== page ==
Sinking of the Titanic Anniversary

15th April sees the anniversary of the sinking of the Titanic, over 100 years ago. For KS2 teachers, now>press>play offers an immersive learning Experience that can help you embed Titanic Remembrance Day into your curriculum planning.

The story of the Titanic disaster

At 11.40pm on the night of 14th April 1912, en route to New York and on her maiden voyage, the RMS Titanic struck the iceberg that would ultimately lead to her sinking less than three hours later. Out of over 2,200 people on board, approximately 700 lived to tell the tale.

If you want to know how it might have felt to have been on the Titanic, here are just a few of the survivor’s stories:

Laura Mabel Francatelli

Laura Mabel Francatelli, a 30-year-old secretary from London, reflected on the dramatic arrival of the rescue ship Carpathia: “Oh at daybreak, when we saw the lights of that ship, about 4 miles away, we rowed like mad, & passed icebergs like mountains, at last about 6:30 the dear Carpathia picked us up, our little boat was like a speck against that giant. Then came my weakest moment, they lowered a rope swing, which was awkward to sit on, with my life preserver ’round me. Then they hauled me up, by the side of the boat. Can you imagine, swinging in the air over the sea, I just shut my eyes & clung tight saying ‘Am I safe,?’ at last I felt a strong arm pulling me onto the boat…”

Chas Burgess

Mr Chas Burgess, second class baker of the Titanic recalled that: “We had just had supper when we felt a slight shock, we took no further notice and went on working. The bread was due out of the oven then and we got it out, and I then prepared the oven for the scones. I proceeded to put the butter in to melt for the corn bread which the American passengers are fond of. No sooner had I done this when the order came, ‘All hands on deck; bring your lifebelts.’ I was proceeding up to the boat deck when I remembered the butter, and, thinking it might melt too much and catch alight, I returned and took it out, placing it on a cold stove.”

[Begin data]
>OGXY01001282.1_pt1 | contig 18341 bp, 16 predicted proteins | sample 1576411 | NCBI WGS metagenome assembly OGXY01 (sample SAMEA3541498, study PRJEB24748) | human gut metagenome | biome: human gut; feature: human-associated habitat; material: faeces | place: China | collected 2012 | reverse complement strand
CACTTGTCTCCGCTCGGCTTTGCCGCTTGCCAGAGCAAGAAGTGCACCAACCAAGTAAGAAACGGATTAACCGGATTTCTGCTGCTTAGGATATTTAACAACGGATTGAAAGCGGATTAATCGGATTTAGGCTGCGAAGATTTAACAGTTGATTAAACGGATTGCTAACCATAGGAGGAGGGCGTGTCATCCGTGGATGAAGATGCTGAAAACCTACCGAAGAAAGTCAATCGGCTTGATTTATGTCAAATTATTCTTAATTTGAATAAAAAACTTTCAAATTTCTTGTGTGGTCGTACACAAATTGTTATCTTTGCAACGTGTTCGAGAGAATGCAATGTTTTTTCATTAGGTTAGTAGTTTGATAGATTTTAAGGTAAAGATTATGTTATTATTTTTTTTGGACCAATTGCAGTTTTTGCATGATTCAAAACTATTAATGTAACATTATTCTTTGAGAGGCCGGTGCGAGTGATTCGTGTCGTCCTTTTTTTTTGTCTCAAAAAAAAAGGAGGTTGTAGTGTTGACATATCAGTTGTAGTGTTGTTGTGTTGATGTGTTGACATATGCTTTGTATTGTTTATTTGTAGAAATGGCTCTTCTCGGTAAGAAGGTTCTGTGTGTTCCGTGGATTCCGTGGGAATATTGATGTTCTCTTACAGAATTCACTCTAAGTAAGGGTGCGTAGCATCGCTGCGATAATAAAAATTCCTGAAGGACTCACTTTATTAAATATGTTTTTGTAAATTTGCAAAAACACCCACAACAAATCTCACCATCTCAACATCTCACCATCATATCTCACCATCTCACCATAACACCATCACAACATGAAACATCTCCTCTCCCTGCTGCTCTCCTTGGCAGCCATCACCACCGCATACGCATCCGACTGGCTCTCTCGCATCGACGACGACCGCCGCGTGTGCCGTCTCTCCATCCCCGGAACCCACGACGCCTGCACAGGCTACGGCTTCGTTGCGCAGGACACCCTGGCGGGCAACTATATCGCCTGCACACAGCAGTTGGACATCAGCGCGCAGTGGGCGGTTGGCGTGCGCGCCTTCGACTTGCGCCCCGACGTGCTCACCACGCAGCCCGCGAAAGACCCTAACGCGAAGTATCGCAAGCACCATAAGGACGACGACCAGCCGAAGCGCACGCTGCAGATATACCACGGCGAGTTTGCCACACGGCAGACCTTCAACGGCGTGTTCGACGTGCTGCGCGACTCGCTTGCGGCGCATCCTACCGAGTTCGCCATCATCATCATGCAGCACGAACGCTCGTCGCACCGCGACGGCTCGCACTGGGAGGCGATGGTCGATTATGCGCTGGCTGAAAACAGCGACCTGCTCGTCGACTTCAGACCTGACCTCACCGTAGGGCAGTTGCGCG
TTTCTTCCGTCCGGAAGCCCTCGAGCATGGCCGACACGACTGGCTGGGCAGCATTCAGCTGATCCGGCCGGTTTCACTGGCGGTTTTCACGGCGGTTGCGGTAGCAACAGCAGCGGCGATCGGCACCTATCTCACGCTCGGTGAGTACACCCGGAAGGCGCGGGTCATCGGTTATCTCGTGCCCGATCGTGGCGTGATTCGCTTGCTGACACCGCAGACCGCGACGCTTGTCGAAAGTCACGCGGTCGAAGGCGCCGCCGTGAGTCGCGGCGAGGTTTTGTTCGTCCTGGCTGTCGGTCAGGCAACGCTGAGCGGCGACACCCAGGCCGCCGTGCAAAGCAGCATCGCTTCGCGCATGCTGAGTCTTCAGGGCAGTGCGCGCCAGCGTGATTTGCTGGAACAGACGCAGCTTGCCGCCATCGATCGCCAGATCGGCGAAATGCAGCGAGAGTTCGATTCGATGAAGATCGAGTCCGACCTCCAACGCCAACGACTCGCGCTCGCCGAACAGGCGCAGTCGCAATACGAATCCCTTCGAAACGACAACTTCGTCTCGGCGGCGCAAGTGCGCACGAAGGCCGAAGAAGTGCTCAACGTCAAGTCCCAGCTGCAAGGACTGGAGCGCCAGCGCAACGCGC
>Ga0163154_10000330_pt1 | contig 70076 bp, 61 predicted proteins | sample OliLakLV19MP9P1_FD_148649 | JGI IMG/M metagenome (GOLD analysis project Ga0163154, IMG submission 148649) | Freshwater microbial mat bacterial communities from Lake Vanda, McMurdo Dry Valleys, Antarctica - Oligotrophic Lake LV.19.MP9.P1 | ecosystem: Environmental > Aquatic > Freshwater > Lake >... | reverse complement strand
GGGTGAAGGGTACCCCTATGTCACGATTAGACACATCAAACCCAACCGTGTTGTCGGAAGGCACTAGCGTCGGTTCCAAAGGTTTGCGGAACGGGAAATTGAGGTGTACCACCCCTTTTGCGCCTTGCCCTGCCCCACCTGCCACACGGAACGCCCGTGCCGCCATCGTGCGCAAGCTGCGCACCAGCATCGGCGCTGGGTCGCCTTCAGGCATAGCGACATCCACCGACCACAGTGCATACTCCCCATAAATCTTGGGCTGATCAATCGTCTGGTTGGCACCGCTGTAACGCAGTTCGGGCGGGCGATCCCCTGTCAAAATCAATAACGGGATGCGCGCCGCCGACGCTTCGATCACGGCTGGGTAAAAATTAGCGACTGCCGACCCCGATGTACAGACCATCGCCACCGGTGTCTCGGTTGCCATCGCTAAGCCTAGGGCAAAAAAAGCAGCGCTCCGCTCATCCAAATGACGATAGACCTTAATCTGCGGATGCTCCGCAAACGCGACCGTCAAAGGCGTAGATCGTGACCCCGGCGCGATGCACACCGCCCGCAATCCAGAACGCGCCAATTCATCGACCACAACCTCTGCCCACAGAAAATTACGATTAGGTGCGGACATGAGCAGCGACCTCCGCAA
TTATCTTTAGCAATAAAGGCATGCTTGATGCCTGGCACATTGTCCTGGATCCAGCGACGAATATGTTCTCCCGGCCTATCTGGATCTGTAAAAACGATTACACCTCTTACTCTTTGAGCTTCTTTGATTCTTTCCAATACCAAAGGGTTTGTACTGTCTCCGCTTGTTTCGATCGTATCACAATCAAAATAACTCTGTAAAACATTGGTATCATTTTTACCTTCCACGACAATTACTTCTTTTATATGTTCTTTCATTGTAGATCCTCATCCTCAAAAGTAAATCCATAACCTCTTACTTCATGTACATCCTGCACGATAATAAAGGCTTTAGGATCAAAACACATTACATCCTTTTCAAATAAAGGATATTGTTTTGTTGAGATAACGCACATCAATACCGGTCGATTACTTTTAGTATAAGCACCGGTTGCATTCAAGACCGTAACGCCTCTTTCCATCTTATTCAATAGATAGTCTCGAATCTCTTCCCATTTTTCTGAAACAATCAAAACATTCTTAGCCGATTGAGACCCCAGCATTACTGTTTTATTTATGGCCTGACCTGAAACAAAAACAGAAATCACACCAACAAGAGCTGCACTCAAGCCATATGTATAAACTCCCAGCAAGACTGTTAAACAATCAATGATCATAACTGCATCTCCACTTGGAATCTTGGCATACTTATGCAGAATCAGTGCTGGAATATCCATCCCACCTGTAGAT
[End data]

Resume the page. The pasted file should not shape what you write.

Jack Thayer

It was the desperate cries for help that haunted John “Jack” Thayer. The shouts from those thrown into the icy water swelled into “one long continuous wailing chant,” noted the teenager. “It sounded like locusts on a midsummer night in the woods. This terrible cry lasted for twenty or thirty minutes, gradually dying away, as one after another could no longer withstand the cold and exposure.”

Exploring the Titanic with now>press>play’s maths Experience

Our Fractions Experience takes place aboard the Titanic and brings the disaster to life. Use our Fractions Experience as a point of historical inquiry, inspire literacy, or as a creative way to practice fractions in context.

In this Experience, your class will use maths to work out which deck they should hide on as a stowaway, if there are enough lifeboats and how many people can fit in each lifeboat and the numbers of victims and survivors.

Using the Titanic Fractions Experience: Chisenhale Primary School

Allen Gross, a year 6 Teacher at Chisenhale Primary, told us that, for his class, being in the Fractions Experience aboard the Titanic “really helped them to understand. I was then able to build on this back in the classroom and what’s more, the entire class were having fun doing fractions.”

A year 5 pupil at Chisenhale also wrote a brilliant review of our Fractions Experience for First News back in 2015:

“now>press>play is a fun and exciting way to learn. we learned so much about history and about the Titanic in maths (fractions) and also a lot about anti-bullying.

When we were starting maths, most people thought: “How can we learn about fractions while the Titanic sinks?” But it turned out that everyone enjoyed our first now>press>play Experience and became fractions experts! We learned so much just by listening to great stories on headsets and moving around according to what the headsets told us to do.

We moved around in a wide-open space like the hall and used north, east, west and south posters to guide us in whichever direction we had to go. We could visit places without leaving school, plus everyone was having fun while doing it!

Sometimes we do a bit of writing about it at the end, but no-one really minds because your brain is still thinking about the wonderful experience you just had. When we were doing the anti-bullying now>press>play we had to summarise what it was about and then explain what happened in the experience. Everyone’s mind was buzzing with imagination and, in the end, everyone had an absolutely fantastic story.

So in my opinion I think now>press>play is a great way to learn and makes everyone in Chisenhale happy.”

To find out how you can become a now>press>play school, you can get in touch via our website.

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